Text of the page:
I think a very large number of RE Agents should return every penny they ever SUPPOSEDLY charged for Marketing/Social Media...
Going through this Forum/ActiveRain and other RE sites it's pretty obvious they don't have a clue what to do after puffing out their chests and declaring "I am full of Expertizeness cause I has me a RE License"
  • March 15 2011
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Profile picture for Laral Leigh
"Maybe a few other agents will join the discussion and help you see that time, expertize, and energy is our gift to you.  Most of it without any compensation."

I really disagree, you are actually highly compensated for your "time, expertize, and energy." It is hardly a gift to your clients. They pay through the nose to get this supposed gift.

With this wonderful thing we have nowadays called the internet, I had a pretty good idea what my last home should have been listed for, and what I should offer on the house I own currently. I researched extensively the houses in the area I purchased, and only needed the realtor to get the key out of the lock box. She had absolutely no value-add in me finding my last house. Anything my realtor did, I could have done, I just didn't have the time since I have a job and a family to deal with.

People are all up in arms about what lenders are making, but they don't seem to bat an eye about the amounts realtors pocket after a sale.
  • March 15 2011
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Profile picture for hpvanc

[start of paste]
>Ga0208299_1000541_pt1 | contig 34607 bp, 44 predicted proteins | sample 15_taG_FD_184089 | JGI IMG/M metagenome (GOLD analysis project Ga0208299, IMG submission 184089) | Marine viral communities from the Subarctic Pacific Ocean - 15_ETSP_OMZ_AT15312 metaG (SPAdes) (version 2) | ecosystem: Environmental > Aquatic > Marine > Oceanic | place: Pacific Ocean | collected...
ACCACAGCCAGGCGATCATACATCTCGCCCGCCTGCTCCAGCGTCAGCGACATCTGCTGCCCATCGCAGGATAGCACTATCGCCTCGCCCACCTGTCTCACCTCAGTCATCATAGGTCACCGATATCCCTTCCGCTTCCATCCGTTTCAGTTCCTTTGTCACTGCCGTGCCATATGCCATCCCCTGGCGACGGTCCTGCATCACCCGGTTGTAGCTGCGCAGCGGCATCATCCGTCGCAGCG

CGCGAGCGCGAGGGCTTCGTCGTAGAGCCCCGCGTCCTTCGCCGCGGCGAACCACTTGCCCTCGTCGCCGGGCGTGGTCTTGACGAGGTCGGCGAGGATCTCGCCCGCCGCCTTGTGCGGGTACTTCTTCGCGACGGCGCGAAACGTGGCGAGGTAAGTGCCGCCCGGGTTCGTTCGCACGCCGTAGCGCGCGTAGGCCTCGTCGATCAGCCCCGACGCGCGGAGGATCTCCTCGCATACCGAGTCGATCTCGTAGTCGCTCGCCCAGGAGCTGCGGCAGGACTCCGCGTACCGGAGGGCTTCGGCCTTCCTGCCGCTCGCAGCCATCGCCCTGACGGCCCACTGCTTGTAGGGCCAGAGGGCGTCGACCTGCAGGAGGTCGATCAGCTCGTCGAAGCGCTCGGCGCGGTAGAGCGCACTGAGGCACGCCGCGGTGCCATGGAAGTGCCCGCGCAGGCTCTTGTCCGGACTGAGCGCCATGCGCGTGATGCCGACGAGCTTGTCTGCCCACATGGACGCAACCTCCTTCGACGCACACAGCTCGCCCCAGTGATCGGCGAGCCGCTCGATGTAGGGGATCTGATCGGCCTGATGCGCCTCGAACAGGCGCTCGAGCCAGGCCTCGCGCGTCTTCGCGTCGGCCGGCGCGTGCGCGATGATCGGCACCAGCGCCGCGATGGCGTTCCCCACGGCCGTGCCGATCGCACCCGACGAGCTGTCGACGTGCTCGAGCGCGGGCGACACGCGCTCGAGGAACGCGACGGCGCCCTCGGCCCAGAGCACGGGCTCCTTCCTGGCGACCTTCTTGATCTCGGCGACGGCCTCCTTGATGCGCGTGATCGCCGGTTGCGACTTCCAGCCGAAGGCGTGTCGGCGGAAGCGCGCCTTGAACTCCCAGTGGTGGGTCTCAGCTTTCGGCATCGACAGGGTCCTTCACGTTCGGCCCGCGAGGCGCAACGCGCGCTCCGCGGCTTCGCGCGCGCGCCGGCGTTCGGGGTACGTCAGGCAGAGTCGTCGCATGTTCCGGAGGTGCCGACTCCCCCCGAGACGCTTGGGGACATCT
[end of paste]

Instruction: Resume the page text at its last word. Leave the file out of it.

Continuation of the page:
I just noticed, that this is posted in Home Selling > FSBO.  Agent don't earn a sellers agent commission on a FSBO.  So given the context ...

I also have a suggestion for Jana, how about instead of trying to get into buyers heads and use tactics to get them to buy, why don't you try understanding the economics of the real estate market.  I think that would be more effective with current buyers.  If easy loan money comes back unfortunately your strategy will be effective again and we can start the manic depressive cycle over again.
  • March 15 2011
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Wow harsh group. It isn't about getting into the buyers heads, it is about having the sellers home advertised in all of the places that buyers are currently looking so that I can provide the best service to the homeowner.  Why advertise in print if thats not where buyers are looking? The youngest generation is expecting YouTube videos, QR codes, etc.  Of course, home staging, fantastic photos, and a pre-inspection are a given.  I am talking about thinking outside of the box.  You all seem pretty savvy so good thing you have a choice to go with one of your local Realtors or to list your homes yourself.  I am speaking on my own behalf that I work 60+ hours a week and certainly feel that I "earn" every penny that I make.  Thankfully I have never had one seller say, "Jana we think that you have just made way too much money after getting our home sold.  We would like a little back!"  
  • March 16 2011
  • 3Yes